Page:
Is a seminary degree required in the PC(USA) for ordination? If so, and given that many of the congregations don’t have the funds to even pay salaries (as aforementioned), I’m not sure exactly what the author expects to happen. Stop encouraging people to go to seminary? Relax the requirements for ordination? Those would actually probably be very good (and probably inevitable) questions to ask.
How about if seminaries were more intentional in educating students about how to manage crushing debt post-graduation – especially in the increasingly long periods between graduation and finding a job?
Or even better, what if seminaries were more intentional about educating prospective students about the market realities of the education received vis-a-vis the ability to pay back the loans?
What would it look like for congregations, as part of their compensation plan for pastors, took on a portion of responsibility a pastor’s educational debt?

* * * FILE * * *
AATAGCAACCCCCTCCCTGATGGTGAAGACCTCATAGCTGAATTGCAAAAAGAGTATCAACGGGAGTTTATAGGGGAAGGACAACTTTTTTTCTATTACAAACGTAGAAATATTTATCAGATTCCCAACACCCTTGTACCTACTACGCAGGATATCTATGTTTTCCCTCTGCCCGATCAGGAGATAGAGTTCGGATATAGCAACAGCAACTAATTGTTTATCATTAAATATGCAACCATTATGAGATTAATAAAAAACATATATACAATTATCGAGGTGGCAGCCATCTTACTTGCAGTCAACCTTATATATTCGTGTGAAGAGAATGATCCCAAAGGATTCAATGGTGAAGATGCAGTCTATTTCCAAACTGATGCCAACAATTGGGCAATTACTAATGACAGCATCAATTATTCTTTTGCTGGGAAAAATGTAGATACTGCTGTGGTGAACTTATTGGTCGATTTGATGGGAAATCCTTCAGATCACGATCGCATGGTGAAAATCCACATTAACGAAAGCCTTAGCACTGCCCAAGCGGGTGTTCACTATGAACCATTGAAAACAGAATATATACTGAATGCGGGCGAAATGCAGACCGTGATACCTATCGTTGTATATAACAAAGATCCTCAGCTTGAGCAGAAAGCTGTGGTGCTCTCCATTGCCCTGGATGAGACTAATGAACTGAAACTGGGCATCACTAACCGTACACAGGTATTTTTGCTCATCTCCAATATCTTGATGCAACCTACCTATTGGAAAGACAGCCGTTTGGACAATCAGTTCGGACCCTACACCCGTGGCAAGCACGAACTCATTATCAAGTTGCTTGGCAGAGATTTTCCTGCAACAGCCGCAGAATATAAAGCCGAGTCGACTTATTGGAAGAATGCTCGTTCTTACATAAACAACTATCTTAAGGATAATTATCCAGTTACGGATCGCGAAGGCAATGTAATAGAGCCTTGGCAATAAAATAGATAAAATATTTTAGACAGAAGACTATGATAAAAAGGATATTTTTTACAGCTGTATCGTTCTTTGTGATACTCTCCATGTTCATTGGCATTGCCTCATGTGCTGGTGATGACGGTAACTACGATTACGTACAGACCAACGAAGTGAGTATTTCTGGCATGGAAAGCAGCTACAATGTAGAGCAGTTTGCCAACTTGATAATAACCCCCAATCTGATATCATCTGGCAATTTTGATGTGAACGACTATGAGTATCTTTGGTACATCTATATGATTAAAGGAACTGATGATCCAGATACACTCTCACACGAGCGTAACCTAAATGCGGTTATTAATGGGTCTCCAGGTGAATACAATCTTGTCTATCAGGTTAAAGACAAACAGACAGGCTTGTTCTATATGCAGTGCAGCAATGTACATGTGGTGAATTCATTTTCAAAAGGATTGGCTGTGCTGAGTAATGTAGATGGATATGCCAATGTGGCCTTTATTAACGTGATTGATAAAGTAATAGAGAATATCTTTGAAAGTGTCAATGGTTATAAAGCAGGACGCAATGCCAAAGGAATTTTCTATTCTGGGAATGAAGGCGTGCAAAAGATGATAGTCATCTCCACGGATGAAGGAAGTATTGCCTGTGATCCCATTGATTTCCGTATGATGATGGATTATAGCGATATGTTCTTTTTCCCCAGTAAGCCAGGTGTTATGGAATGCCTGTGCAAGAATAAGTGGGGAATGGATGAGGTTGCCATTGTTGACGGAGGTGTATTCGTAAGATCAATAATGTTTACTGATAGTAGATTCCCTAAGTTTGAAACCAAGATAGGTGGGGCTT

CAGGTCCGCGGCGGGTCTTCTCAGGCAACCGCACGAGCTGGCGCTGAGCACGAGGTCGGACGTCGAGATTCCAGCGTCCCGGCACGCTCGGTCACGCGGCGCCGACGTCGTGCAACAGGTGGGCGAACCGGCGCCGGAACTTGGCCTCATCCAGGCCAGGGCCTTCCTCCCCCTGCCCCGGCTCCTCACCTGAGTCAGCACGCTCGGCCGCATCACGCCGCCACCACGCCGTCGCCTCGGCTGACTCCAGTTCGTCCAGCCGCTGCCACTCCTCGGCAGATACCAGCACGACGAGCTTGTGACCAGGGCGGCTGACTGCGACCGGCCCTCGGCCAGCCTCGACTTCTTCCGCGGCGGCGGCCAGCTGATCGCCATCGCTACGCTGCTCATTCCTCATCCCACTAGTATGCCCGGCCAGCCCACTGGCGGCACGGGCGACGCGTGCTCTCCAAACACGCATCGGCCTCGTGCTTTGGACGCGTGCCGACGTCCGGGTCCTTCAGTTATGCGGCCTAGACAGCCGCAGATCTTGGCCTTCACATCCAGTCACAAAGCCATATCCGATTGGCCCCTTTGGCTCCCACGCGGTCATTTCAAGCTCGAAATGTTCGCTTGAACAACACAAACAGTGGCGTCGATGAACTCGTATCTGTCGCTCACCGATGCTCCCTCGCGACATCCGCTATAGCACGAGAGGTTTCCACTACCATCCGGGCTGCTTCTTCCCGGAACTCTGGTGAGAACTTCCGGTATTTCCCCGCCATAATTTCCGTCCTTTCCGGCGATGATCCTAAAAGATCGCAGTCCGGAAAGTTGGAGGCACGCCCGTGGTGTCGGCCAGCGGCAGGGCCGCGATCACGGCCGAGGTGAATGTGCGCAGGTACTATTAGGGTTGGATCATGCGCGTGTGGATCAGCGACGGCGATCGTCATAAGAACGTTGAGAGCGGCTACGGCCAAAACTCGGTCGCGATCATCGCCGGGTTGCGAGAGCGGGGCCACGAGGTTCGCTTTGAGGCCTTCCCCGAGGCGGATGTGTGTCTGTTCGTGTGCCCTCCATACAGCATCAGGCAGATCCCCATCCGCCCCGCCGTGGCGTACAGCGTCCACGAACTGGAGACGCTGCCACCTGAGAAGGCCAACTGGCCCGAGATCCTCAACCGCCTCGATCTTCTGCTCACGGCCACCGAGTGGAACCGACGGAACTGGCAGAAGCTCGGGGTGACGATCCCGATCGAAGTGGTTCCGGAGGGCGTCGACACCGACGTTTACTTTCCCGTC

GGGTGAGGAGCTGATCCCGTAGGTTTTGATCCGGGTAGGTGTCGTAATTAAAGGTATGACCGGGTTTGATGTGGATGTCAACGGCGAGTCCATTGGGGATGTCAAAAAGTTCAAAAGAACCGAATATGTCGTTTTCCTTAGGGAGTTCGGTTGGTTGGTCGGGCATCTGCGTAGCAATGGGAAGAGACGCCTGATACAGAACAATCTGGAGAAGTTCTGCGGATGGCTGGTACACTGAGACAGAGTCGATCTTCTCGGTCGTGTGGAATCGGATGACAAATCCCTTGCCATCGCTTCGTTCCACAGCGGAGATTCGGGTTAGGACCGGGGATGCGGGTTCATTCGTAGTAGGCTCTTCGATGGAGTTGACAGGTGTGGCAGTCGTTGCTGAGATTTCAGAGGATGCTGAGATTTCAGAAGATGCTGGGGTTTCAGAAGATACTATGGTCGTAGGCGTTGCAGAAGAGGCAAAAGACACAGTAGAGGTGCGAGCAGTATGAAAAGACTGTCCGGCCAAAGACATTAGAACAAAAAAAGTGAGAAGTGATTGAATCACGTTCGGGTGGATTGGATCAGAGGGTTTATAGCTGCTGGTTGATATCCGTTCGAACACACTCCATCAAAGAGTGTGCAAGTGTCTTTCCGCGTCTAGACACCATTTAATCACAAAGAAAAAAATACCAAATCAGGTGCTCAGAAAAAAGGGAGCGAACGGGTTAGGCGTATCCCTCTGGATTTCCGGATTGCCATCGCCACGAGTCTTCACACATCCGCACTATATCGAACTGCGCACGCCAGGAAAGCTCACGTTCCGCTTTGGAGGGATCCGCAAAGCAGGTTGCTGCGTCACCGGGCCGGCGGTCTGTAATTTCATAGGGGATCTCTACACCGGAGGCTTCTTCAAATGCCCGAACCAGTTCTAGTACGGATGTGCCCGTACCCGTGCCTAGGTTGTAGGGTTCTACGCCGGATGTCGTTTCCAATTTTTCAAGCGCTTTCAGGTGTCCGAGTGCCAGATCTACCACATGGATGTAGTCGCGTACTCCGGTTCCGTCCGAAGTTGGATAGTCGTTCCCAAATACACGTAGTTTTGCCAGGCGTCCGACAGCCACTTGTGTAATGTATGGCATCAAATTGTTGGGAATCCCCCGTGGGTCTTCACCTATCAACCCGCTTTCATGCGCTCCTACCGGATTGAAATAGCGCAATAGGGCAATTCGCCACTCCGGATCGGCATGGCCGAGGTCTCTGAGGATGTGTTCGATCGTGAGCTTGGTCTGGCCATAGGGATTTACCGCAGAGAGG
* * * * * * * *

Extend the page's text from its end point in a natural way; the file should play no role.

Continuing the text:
Firstly, didn’t the author already mention that fewer and fewer congregations are even able to pay the salaries of their pastors, in part because of the salary requirements due to the student loan debts? Secondly, since the limited nature of the available compensation has already been elucidated, what does it matter part if of the compensation is earmarked for student loan repayment or not, since it would (in more and more congregations) entail the same inadequate compensation? Thirdly, given that the people taking out the loans are the ones responsible for them, should they not bear the lion’s share of responsibility for determining how to utilize their compensation towards the repayment of their debts?
This is how we change the system. This is how we stimulate our economy. This is how we claim ownership over our own lives.
Is the author’s argument that the way to claim ownership over one’s life is to claim victimization for the same poor choice made twice and then have the same government which enabled those poor choices to saddle him and future generations with more debt, while asking congregations which admittedly have limited money to spend even more money they don’t have to mitigate his poor choices?